Coal and oil drive the bullish trend
Also this year the trend of global greenhouse gas emissions will be positive instead of falling. To get on a trajectory compatible with the threshold of 1.5 degrees should drop by 5%. Instead, 2023 greenhouse gas emissions should grow by 0.5-1.5%, with a median estimate of +1%.
Away from trajectory 1.5 degrees
This was calculated by the Center for International Climate Research (CICERO) based on data provided by the International Energy Agency (IEA) in several reports released in recent months. These are preliminary estimates; those consolidated will be presented during the Cop28 in Dubai, in December, under the Global Carbon Budget.
The forecast dampens the enthusiasm that could come from the projections of the IEA. According to the agency led by Fatih Birol, in fact, the progress of climate policies in recent years is making concrete, for the first time, the possibility of reaching the peak of global emissions within this decade. An assessment also based on the boom of renewable (wind and photovoltaic), whose growth curve is perfectly aligned to the right trajectory for 1.5 degrees.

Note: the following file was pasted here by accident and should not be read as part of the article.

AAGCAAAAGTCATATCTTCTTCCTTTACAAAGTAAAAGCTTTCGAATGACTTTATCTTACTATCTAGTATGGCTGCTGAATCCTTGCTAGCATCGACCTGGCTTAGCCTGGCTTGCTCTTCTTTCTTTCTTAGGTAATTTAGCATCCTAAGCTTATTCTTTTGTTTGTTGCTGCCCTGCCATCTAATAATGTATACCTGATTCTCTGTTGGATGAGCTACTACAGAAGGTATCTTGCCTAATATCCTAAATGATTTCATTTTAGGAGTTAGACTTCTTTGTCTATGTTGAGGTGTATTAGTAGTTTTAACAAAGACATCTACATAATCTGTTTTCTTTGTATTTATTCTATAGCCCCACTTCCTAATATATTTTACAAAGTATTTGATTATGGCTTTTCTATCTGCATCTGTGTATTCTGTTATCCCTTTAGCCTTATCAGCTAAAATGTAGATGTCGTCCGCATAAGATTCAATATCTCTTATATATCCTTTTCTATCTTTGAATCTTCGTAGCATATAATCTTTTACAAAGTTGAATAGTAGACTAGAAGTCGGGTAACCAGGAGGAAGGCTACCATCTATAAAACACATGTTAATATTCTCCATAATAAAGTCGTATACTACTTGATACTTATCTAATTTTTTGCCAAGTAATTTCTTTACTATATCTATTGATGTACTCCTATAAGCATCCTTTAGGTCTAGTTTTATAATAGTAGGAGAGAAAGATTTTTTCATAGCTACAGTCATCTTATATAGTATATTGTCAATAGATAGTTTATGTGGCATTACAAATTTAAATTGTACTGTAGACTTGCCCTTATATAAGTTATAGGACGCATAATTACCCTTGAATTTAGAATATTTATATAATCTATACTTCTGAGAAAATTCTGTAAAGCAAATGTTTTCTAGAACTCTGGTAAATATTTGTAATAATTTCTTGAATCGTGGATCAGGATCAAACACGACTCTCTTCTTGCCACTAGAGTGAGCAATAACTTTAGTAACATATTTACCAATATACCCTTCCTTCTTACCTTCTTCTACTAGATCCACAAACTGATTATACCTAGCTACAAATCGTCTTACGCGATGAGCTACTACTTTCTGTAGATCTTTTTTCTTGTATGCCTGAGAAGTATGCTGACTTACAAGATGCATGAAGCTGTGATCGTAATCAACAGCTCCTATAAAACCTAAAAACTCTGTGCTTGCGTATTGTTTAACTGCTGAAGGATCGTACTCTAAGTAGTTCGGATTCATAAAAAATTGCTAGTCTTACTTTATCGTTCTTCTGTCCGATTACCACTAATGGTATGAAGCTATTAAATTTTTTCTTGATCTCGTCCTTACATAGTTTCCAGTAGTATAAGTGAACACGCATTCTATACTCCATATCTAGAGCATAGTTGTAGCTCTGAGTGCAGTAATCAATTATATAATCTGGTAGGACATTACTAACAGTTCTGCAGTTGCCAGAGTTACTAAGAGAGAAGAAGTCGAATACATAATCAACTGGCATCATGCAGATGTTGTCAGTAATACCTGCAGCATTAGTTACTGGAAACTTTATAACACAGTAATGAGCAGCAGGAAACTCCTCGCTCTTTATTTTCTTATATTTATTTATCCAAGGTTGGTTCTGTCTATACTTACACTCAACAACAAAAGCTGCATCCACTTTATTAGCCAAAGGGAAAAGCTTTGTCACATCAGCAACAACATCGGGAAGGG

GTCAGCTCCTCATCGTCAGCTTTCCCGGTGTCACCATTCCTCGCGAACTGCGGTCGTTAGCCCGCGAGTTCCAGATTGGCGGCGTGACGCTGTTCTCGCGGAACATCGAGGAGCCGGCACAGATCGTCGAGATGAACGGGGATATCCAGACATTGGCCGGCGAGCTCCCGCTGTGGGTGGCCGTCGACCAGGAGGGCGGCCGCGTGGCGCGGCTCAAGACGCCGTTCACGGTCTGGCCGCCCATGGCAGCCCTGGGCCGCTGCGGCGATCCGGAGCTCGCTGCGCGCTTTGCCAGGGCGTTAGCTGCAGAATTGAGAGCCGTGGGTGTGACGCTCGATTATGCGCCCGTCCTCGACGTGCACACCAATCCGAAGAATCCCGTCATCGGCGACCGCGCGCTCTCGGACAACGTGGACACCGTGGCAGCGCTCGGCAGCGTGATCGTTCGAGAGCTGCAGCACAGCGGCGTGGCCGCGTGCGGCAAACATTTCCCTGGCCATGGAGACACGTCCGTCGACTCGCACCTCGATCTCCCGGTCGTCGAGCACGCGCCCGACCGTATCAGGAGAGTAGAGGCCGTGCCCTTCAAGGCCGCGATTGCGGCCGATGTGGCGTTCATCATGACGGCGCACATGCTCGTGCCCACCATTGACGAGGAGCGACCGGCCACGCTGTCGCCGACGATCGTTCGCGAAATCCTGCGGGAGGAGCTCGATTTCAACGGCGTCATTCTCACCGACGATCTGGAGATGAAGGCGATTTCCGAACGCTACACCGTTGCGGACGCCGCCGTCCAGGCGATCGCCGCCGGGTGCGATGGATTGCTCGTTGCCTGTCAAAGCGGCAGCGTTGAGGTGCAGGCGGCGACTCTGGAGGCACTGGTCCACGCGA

It also frustrates hopes of a consistent and lasting decline in greenhouse gases after the pandemic. After the new absolute record set in 2022, 2023 greenhouse gas emissions also continue the upward trend.
Coal and oil still dominate
“In order to achieve paths consistent with the Paris Agreement targets, global CO2 emissions are expected to decrease by about 5% this year,” says Glenn Peters of CICERO referring to the -45% emissions target of 2030. “This just isn’t happening. Every year, the continuous increase in emissions makes it even more difficult to achieve the Paris targets and blocks the world in an even greater number of climate impacts”.
Leading the race to the new record are mainly fossil fuels. Coal this year is expected to generate 15.3 billion tons of CO2 (Gt CO2), up 0.4%. The biggest increase is oil with +2.2% in 2022, equal to 12.5 Gt CO2. Gas emissions follow, which do not grow compared to last year but reach 7.8 Gt CO2. Far more distant is the contribution of the cement industry with 1.6 Gt CO2 (+1.7%).